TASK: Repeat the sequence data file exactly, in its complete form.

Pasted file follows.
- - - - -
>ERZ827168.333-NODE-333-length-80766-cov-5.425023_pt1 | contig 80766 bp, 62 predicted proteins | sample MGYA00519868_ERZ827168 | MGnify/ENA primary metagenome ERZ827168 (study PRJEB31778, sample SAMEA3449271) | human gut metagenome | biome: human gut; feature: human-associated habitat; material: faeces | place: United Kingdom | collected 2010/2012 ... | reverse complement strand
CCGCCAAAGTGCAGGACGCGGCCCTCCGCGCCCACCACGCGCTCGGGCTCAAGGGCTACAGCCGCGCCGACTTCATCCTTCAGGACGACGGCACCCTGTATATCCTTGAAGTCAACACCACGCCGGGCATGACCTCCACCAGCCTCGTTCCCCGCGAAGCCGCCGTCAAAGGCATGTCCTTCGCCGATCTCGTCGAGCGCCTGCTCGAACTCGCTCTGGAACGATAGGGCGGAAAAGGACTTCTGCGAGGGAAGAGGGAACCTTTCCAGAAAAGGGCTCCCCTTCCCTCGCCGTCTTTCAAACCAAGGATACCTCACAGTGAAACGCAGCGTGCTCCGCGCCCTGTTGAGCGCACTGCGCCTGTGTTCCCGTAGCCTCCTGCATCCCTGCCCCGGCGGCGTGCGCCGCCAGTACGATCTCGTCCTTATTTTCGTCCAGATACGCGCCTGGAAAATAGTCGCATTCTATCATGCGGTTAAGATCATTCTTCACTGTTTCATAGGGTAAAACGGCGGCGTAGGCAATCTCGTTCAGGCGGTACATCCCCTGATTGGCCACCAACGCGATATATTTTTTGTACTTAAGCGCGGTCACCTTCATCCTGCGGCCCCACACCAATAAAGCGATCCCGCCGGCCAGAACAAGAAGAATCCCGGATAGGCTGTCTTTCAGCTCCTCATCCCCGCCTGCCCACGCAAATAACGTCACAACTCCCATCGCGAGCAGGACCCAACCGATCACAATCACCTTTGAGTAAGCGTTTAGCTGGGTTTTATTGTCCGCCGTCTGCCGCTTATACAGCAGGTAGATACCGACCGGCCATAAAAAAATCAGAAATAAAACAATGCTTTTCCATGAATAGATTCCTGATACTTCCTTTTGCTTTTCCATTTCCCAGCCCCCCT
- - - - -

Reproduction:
>ERZ827168.333-NODE-333-length-80766-cov-5.425023_pt1 | contig 80766 bp, 62 predicted proteins | sample MGYA00519868_ERZ827168 | MGnify/ENA primary metagenome ERZ827168 (study PRJEB31778, sample SAMEA3449271) | human gut metagenome | biome: human gut; feature: human-associated habitat; material: faeces | place: United Kingdom | collected 2010/2012 ... | reverse complement strand
CCGCCAAAGTGCAGGACGCGGCCCTCCGCGCCCACCACGCGCTCGGGCTCAAGGGCTACAGCCGCGCCGACTTCATCCTTCAGGACGACGGCACCCTGTATATCCTTGAAGTCAACACCACGCCGGGCATGACCTCCACCAGCCTCGTTCCCCGCGAAGCCGCCGTCAAAGGCATGTCCTTCGCCGATCTCGTCGAGCGCCTGCTCGAACTCGCTCTGGAACGATAGGGCGGAAAAGGACTTCTGCGAGGGAAGAGGGAACCTTTCCAGAAAAGGGCTCCCCTTCCCTCGCCGTCTTTCAAACCAAGGATACCTCACAGTGAAACGCAGCGTGCTCCGCGCCCTGTTGAGCGCACTGCGCCTGTGTTCCCGTAGCCTCCTGCATCCCTGCCCCGGCGGCGTGCGCCGCCAGTACGATCTCGTCCTTATTTTCGTCCAGATACGCGCCTGGAAAATAGTCGCATTCTATCATGCGGTTAAGATCATTCTTCACTGTTTCATAGGGTAAAACGGCGGCGTAGGCAATCTCGTTCAGGCGGTACATCCCCTGATTGGCCACCAACGCGATATATTTTTTGTACTTAAGCGCGGTCACCTTCATCCTGCGGCCCCACACCAATAAAGCGATCCCGCCGGCCAGAACAAGAAGAATCCCGGATAGGCTGTCTTTCAGCTCCTCATCCCCGCCTGCCCACGCAAATAACGTCACAACTCCCATCGCGAGCAGGACCCAACCGATCACAATCACCTTTGAGTAAGCGTTTAGCTGGGTTTTATTGTCCGCCGTCTGCCGCTTATACAGCAGGTAGATACCGACCGGCCATAAAAAAATCAGAAATAAAACAATGCTTTTCCATGAATAGATTCCTGATACTTCCTTTTGCTTTTCCATTTCCCAGCCCCCCT